Canis latrans, more commonly known as coyotes, are extremely flexible and can found throughout North America (1). Many of their characteristics like appearance, diet, and reproductive behavior change depending on the habitat (1)(2). However, C. latrans found in California have very similar characteristics (3)(4). C. latrans in California are around the same size as an adult German shepherd, roughly 8-20 kg and 1-1.3 m long (3). They have gray, sandy or brown fur and pointed ears (3). In California, mating occurs between January to February, with pups born two months after (3)(4). Average litter size is 6.6 pups (4). Both parents raise the pups, regurgitating food to feed the pups, until the pups disperse in midwinter (2)(3). C. latrans are opportunistic predators primarily feed on small mammals like ground squirrels and jackrabbits (3).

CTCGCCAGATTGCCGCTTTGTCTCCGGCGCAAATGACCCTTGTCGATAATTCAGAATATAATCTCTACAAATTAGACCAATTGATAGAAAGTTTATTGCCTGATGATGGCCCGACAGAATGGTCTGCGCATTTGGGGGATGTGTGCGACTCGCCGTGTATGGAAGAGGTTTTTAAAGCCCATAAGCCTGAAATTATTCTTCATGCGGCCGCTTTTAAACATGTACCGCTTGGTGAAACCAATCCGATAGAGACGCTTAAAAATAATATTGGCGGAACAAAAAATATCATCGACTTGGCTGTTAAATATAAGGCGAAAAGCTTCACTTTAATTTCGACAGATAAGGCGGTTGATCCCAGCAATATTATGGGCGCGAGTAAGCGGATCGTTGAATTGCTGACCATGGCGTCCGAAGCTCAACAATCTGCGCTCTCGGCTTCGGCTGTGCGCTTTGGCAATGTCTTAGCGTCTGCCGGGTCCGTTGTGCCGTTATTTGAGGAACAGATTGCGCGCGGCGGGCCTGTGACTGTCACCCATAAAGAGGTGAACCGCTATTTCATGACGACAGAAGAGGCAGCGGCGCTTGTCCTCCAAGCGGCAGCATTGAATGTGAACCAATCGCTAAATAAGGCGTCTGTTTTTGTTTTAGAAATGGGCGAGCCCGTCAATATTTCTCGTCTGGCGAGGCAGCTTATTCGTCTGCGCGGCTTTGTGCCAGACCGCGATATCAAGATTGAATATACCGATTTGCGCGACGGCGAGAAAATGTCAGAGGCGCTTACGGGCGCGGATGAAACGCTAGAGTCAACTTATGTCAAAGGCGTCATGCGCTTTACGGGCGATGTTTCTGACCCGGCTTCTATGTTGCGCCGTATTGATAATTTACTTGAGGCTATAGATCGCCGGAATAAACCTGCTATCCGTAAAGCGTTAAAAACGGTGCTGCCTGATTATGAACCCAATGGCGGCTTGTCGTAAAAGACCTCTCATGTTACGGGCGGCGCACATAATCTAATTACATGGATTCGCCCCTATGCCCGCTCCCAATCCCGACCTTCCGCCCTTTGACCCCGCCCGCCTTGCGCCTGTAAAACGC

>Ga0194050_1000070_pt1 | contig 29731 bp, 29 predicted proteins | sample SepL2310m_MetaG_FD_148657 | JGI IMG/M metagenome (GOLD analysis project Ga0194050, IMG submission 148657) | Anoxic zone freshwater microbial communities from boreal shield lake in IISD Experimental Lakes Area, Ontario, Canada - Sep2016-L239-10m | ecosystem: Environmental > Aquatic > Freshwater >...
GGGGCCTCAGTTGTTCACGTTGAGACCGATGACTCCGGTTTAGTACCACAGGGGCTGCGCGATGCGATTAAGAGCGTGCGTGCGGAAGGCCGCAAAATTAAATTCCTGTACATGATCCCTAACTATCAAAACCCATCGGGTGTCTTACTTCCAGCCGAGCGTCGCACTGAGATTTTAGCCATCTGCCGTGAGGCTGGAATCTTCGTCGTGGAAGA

(1) Bekoff, M. (1977). Canis latrans. Mammalian Species, (79), 1-9.
(2) Coyote (Canis latrans). University of Minnesota Duluth (2017, November 03).
(3) Jameson, E. W., Jr., & Peeters, H. J. (2004). Mammals of California (Revised ed.). Berkeley, CA: University of California Press.
(4) Sacks, B. N. (2005). Reproduction And Body Condition Of California Coyotes (Canis Latrans). Journal of Mammalogy, 86(5), 1036-1041.
(Photograph - Coyote & Coyote Pups) Gerald and Buff Corsi © California Academy of Sciences